Two things I like about the ESV

From a doxological and liturgical perspective, two of the many reasons I like the English Standard Version (ESV) of the Holy Bible are as follows:

  1. Selah is retained in the text of the Psalms as was the case in the NIV 84, while the NIV 2011 consigns every occurrence to the footnotes. The ESV choice confirms my conviction that this word should be spoken when the Psalms are read publicly and aloud.  Pronounce: sě∙lā(h) [with accent on the first syllable].
  2. The ESV has what I believe is a more sensible and defensible translation of the original Greek phrase te kardia in Ephesians 5:19: singing and making melody to the Lord with your heart, while the NIV 84 has: Sing and make music in your heart to the Lord. The NIV 2011 is an improvement over the NIV 84 on this score, translating from your heart. On all scores, however, the ESV more accurately and defensibly translates the grammar, vocabulary, and structure of the original Greek.
Published in: on October 7, 2011 at 12:03 pm  Comments (2)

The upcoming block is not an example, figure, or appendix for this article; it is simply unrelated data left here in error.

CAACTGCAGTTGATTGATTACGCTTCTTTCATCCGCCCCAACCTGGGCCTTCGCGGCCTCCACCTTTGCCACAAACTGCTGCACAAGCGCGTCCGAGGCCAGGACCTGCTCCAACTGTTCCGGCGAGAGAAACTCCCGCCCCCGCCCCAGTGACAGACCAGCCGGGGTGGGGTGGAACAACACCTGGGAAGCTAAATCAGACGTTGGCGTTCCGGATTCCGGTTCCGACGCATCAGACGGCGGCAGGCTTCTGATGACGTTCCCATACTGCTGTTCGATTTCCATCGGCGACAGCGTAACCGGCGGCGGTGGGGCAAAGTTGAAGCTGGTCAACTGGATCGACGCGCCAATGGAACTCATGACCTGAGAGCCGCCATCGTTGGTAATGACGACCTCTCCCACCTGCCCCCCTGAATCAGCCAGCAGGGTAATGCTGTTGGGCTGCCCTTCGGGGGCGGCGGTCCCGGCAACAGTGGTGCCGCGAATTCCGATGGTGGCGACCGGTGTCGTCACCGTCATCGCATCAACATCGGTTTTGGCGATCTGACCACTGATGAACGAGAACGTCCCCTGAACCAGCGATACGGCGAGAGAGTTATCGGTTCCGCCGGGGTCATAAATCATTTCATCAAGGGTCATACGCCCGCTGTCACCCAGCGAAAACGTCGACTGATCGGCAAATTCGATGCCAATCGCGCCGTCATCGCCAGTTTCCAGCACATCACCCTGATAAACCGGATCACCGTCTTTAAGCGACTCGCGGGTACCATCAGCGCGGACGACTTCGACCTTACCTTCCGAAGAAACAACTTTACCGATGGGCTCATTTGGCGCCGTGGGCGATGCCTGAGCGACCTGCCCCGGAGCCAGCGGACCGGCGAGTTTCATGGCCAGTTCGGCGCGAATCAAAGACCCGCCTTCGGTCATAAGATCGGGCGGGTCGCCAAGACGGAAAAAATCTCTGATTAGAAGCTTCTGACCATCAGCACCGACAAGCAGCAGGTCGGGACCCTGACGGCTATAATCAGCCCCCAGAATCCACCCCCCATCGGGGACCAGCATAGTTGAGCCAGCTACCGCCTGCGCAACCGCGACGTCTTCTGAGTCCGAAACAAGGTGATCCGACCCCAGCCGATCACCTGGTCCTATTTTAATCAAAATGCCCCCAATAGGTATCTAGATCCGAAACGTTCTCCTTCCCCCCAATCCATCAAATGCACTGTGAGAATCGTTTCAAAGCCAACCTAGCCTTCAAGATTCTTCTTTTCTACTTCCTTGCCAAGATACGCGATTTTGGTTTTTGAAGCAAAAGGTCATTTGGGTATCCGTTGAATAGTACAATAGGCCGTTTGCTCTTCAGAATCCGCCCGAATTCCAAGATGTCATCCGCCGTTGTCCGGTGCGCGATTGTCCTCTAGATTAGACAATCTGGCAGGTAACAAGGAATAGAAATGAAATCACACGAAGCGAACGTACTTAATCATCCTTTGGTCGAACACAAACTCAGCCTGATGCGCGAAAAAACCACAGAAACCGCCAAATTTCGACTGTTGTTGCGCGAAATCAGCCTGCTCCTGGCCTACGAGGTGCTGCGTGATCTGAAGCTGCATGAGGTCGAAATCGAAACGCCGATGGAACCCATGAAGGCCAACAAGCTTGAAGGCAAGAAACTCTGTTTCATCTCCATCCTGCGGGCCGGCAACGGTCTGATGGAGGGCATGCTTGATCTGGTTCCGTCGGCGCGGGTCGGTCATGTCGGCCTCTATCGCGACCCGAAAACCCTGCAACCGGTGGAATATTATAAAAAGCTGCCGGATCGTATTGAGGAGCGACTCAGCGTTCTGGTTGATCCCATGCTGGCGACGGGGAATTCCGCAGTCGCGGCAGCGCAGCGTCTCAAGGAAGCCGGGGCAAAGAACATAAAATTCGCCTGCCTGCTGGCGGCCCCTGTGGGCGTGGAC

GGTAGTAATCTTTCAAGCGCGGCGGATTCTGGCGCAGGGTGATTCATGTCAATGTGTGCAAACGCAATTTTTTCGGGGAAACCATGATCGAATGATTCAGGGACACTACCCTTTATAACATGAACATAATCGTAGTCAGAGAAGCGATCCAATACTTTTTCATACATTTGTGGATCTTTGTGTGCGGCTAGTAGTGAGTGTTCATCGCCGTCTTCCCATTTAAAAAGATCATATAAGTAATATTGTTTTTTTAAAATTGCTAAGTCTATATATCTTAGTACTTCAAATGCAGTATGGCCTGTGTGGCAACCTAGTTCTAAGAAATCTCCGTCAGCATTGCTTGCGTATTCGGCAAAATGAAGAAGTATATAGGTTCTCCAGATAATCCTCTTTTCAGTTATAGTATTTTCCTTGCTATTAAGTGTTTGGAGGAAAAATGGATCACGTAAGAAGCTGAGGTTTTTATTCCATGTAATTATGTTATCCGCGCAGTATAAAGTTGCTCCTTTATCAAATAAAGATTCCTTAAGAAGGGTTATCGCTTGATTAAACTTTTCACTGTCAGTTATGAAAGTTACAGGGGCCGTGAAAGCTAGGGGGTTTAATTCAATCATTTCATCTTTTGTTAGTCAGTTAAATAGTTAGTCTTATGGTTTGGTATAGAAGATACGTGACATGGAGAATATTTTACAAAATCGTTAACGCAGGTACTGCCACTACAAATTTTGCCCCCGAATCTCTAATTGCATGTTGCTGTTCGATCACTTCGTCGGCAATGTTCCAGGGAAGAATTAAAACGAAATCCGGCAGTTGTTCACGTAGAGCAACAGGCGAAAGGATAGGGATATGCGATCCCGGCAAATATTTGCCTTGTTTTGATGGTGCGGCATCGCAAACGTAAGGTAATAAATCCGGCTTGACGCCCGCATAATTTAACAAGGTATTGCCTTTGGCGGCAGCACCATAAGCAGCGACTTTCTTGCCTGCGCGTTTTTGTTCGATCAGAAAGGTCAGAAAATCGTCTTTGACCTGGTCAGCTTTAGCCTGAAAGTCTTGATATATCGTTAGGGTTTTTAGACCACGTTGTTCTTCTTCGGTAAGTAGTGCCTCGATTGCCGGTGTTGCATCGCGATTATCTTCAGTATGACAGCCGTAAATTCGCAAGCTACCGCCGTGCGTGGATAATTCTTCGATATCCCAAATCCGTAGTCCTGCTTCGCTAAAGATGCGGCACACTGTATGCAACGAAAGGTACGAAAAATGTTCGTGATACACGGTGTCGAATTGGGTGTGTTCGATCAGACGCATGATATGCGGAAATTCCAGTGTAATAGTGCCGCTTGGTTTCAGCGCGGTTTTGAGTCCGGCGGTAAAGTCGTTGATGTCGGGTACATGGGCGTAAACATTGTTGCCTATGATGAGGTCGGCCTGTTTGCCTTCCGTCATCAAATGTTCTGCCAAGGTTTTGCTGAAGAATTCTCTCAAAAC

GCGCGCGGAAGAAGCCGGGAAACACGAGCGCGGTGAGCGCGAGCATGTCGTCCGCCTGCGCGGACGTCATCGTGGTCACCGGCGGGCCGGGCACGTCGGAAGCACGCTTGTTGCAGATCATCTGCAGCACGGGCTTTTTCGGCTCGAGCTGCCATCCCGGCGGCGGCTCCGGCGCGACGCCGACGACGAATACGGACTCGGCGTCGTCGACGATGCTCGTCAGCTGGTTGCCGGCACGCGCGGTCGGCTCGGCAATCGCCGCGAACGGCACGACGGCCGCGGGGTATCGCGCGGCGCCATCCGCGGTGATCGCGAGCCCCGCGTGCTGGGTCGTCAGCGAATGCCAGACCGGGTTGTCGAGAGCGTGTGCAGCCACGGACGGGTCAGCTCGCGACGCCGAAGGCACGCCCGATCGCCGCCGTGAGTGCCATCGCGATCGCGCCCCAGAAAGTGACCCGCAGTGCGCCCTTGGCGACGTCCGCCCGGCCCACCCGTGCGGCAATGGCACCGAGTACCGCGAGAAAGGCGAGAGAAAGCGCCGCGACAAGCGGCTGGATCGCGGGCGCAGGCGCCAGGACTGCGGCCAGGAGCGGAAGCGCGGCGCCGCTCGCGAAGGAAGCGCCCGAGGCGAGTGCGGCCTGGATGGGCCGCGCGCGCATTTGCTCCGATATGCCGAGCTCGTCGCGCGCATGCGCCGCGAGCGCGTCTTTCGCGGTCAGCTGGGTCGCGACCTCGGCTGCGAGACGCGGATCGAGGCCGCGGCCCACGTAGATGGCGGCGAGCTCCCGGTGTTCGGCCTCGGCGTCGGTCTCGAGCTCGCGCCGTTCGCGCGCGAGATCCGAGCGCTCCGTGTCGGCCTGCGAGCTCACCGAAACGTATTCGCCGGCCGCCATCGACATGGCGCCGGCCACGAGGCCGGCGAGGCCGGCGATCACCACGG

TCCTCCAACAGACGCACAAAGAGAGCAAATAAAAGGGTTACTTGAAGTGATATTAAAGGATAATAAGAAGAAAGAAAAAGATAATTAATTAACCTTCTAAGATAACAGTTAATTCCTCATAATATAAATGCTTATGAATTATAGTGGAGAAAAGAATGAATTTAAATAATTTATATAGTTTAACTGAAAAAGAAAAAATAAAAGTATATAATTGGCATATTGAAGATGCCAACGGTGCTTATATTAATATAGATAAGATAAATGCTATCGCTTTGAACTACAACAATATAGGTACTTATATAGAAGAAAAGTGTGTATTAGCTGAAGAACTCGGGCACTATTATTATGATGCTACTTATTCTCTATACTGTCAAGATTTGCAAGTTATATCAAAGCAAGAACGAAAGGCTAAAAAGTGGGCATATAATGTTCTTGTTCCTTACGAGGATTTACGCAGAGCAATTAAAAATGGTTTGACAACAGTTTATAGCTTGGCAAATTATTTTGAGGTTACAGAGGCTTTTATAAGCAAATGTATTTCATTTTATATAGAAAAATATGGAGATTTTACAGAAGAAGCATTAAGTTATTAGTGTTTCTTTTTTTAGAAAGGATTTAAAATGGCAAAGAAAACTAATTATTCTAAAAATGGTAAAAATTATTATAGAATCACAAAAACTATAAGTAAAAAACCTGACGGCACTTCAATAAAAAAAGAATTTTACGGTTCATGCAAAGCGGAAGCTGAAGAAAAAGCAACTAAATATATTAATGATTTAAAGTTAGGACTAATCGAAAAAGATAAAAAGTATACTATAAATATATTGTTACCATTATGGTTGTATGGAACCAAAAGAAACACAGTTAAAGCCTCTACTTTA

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  1. Hi, its Doug S here; I am curious why you think ‘selah’ should be spoken when the Psalms are read aloud. You mentioned this in a sermon a short while ago, and I couldn’t exactly follow your reasoning w.r.t. II Timothy.

    BTW I was fortunate enough to hear a lecture from Wayne Grudem, the editor of the ESV, on God & law (as in secular or civil law) at the recent Christian Legal Fellowship meeting in New Westminster. It was very good.

  2. Thanks for your comment, Doug. Here’s what I said (at least is what I had in my manuscript) before I read Psalm 59 last Lord’s day: Notice that in Psalm 59, after both verse 5 and verse 13 it says Selah. This word belongs to the original text of the Psalm, and should therefore also be read. Although there are a variety of guesses about the actual meaning of this term, it is probably a musical term that means something like: interlude or crescendo of the musical instruments during which the voices went momentarily silent and the musical instruments swelled to punctate and intensify the words being sung. Even if we are not completely certain of the meaning of this term, however, this doesn’t mean we should leave it out. Even though we don’t necessarily know the meaning of words like miktam or shiggaion, we don’t therefore exclude them from our reading either. We believe that all Scripture is God-breathed, so we should not leave out certain words even if we don’t understand them. Thanks for checking in, Doug.

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